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Friday, 21 July 2017

It may be use, but is it trade mark use?


One of the most challenging issues in trademark revocation is the claim that while the mark is being used, it is not being used “in a trade mark sense”. Kat friend Anna Toh brings us a recent example of this as it played out before the Intellectual Property Office of Singapore.

Where a trade mark is coined by a trader to identify its goods, but also alludes to a characteristic of the goods, can its use be considered "use as a trade mark” to fend off a non-use revocation action? This question arose in the recent Singapore case of FMTM Distribution Limited v. Van Cleef & Arpels S.A., a non-use revocation action before the Intellectual Property Office of Singapore. FMTM, a member of the Franck Muller group, had applied to revoke Van Cleef’s registration for the mark “MYSTERY SET”, which had been registered since April 2008 in respect of jewellery and watches in Class 14.

FMTM argued that Van Cleef had not proven that it had used the mark. Evidence-wise, Van Cleef only submitted invoices showing the mark, but proffered no other evidence, such as advertising or packaging material, or any evidence that the mark had been applied onto the goods themselves. Moreover, FMTM argued that “MYSTERY SET” is descriptive of a method of setting precious stones on jewellery. Thus, even if the mark was used on such goods, its use is merely a description and does not constitute use as a trade mark (i.e. to denote commercial origin).

Under Singapore law, to successfully resist a non-use revocation application, a trade mark owner must have put the mark to “genuine use in the course of trade”. This requires that the owner make genuine use of the mark, rather than merely token use for the sole purpose of preserving the mark, and also that the trade mark was used as a trade mark. The Principal Assistant Registrar (PAR) held that Van Cleef had met this test and refused the application for revocation of “MYSTERY SET” as a trade mark for jewellery.

The PAR noted FMTM’s evidence (including from Van Cleef’s own website) that the term “MYSTERY SET” refers to a technique of setting precious stones on jewellery such that there is no visible mounting, giving the impression that the gemstones are – mysteriously – floating on top of the supporting metal. However, she also concluded from the evidence that the trade term for such a technique was actually “invisible setting”. The PAR determined that Van Cleef had invented a variant of the invisible setting technique, patented it, and called the technique “MYSTERY SET”.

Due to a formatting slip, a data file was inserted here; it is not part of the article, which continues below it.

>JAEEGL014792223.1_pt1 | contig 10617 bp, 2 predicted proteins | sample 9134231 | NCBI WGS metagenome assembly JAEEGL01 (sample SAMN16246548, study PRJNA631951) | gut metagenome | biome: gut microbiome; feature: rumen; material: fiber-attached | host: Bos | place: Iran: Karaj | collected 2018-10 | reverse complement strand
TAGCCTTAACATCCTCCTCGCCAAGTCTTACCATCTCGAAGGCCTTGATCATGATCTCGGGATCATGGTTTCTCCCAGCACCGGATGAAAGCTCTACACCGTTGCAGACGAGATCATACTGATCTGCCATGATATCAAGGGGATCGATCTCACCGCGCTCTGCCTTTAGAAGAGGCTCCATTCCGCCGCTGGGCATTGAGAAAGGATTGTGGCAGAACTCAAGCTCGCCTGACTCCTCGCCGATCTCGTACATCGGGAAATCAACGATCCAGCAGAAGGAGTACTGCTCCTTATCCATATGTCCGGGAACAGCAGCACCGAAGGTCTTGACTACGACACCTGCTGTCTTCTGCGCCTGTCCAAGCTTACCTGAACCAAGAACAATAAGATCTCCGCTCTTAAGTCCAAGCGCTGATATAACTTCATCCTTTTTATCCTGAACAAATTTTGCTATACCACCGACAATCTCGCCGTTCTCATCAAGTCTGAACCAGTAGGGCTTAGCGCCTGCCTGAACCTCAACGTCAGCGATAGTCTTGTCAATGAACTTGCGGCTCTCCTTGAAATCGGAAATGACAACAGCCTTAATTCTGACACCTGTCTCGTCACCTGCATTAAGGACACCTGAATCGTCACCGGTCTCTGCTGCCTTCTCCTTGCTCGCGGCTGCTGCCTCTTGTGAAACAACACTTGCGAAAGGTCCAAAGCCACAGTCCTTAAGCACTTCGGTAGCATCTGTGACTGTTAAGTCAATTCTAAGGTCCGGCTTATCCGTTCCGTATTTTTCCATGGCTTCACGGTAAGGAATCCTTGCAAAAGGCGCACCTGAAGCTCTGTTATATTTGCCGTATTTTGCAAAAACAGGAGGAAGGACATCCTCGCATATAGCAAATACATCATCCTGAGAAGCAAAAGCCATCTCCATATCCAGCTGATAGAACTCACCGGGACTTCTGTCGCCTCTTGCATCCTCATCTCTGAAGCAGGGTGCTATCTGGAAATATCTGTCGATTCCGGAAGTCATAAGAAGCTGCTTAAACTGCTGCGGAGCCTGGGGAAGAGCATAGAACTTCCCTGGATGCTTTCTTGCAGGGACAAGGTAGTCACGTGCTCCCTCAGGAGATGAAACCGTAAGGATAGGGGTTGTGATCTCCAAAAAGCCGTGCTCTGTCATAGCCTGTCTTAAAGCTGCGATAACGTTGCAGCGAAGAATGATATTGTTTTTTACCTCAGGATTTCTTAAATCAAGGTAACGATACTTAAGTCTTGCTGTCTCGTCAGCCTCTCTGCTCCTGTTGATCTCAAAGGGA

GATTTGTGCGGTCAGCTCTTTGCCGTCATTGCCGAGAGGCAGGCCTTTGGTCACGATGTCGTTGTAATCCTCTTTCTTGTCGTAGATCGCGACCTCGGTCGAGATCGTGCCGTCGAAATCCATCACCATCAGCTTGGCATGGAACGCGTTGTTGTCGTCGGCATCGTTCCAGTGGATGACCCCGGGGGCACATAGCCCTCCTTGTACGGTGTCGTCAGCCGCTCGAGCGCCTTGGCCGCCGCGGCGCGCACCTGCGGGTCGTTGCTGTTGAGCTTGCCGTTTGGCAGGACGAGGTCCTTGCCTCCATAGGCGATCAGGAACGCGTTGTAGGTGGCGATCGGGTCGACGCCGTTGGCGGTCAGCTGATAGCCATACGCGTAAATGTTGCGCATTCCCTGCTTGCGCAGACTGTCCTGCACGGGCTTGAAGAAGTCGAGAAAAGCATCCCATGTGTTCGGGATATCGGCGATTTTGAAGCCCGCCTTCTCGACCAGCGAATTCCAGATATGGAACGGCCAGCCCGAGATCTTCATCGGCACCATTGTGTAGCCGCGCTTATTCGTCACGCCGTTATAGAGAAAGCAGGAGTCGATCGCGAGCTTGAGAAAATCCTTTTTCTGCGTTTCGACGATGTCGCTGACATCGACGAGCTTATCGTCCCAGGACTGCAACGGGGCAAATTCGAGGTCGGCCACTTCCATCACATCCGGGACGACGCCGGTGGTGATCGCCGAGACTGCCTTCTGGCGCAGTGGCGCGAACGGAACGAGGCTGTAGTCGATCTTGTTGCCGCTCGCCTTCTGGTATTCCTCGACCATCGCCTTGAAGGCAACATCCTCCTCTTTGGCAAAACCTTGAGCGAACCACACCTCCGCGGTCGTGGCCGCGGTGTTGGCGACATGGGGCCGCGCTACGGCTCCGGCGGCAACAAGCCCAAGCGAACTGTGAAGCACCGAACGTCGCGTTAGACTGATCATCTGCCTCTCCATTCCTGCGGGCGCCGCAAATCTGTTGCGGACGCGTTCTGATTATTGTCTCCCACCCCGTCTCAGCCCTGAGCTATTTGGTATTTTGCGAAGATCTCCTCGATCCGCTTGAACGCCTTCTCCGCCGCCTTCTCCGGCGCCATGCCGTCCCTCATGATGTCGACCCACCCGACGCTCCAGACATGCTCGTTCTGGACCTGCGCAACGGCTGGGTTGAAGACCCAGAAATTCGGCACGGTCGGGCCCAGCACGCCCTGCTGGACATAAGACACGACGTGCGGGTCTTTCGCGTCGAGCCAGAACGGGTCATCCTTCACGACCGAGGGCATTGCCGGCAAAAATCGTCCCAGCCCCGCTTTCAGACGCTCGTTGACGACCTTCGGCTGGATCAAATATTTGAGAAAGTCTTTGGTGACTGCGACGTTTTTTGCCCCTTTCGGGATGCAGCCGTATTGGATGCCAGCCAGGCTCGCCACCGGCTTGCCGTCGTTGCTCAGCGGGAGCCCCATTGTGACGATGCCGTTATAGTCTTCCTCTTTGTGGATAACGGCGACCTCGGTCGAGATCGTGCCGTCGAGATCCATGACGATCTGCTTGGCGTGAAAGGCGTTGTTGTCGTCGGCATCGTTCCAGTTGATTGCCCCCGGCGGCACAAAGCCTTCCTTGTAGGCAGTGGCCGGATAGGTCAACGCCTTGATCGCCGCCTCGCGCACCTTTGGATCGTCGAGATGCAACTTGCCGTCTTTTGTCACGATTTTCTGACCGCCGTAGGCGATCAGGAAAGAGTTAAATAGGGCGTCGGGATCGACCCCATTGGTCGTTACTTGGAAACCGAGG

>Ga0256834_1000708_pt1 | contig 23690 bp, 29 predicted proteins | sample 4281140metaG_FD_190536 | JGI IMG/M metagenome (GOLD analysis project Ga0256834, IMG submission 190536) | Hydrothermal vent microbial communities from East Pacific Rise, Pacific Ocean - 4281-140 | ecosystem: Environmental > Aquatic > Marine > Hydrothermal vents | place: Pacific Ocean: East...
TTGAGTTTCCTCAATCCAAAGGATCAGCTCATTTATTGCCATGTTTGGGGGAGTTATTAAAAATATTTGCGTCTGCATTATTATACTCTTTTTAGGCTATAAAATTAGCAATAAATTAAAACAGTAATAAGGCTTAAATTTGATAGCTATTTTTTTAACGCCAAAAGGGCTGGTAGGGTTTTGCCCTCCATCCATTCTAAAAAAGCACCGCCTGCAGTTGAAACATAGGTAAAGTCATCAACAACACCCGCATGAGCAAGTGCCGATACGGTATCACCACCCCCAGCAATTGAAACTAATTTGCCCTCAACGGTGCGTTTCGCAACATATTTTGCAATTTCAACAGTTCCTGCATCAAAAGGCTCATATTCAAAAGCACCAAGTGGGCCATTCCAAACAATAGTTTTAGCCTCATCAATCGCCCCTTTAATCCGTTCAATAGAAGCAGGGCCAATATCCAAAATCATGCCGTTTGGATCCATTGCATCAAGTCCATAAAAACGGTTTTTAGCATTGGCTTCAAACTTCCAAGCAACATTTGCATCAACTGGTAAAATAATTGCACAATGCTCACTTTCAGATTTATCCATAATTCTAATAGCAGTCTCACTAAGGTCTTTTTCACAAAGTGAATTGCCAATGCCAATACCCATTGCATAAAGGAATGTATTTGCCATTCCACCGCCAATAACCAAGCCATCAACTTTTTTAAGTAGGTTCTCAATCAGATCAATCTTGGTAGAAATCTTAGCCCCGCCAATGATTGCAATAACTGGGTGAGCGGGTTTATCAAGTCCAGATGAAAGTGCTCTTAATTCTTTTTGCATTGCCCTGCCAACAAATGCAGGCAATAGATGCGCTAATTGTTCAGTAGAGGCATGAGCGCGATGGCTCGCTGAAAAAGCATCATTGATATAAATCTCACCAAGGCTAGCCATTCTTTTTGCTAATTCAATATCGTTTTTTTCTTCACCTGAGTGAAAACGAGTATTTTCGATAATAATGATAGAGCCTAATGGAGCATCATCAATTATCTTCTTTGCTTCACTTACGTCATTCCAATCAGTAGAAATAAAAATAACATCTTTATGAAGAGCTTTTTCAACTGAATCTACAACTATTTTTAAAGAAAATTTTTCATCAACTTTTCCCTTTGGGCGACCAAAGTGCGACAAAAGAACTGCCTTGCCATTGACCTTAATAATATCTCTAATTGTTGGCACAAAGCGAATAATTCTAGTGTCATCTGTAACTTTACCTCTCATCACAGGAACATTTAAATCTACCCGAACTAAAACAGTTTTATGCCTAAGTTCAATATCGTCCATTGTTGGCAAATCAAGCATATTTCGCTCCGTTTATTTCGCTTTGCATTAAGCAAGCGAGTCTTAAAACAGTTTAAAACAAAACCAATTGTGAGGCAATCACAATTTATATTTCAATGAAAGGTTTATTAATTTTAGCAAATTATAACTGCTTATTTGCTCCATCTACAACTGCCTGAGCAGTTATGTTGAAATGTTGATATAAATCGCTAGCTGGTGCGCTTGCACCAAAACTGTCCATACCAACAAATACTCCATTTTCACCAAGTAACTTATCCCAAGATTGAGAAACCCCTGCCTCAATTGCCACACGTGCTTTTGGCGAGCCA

Consequently, she found that “MYSTERY SET” alluded to the invisible setting technique, but did not directly describe it. Therefore, it functioned as a badge of commercial origin and was used as a trade mark on Van Cleef’s jewellery products. In addition, the PAR gave weight to the fact that the mounting technique referred to as “MYSTERY SET” was a patented technique exclusive to Van Cleef. She also observed that on Van Cleef’s website, the phrase “MYSTERY SET” was accompanied by the ™ symbol, indicating that Van Cleef intended the term to function as a trade mark.

In view of the PAR’s findings, the revocation application failed in relation to jewellery, for which there were invoices indicating sales under the “MYSTERY SET” mark. The PAR held that such invoices were sufficient evidence of use, and there was no requirement for other types of evidence, or for the mark to have been applied onto the goods themselves. [The revocation action succeeded in relation to watches, for which there was no evidence of use at all.]

It seems to this blogger that a mark like “MYSTERY SET” falls in the grey area between obviously distinctive marks and obviously descriptive marks, perhaps somewhat closer to the “descriptive” end of the scale. How then should the use of such allusive marks be viewed with respect to distinctiveness and genuine use? As has been noted by the Singapore courts, the rationale for requiring proprietors to use their marks as a trade mark is inextricably linked to the function of trade marks and the justification for granting exclusive rights. If a trader does not use its registered mark as a badge of commercial origin, it is difficult to provide an explanation why a statutory monopoly is warranted.

However, the line becomes blurred when a mark which is intended to denote a specific trader is one that could also describe or allude to the goods or services in question. The stronger the allusion, the lower the likelihood that the mark will serve its essential function, and the weaker the justification for granting statutory protection.

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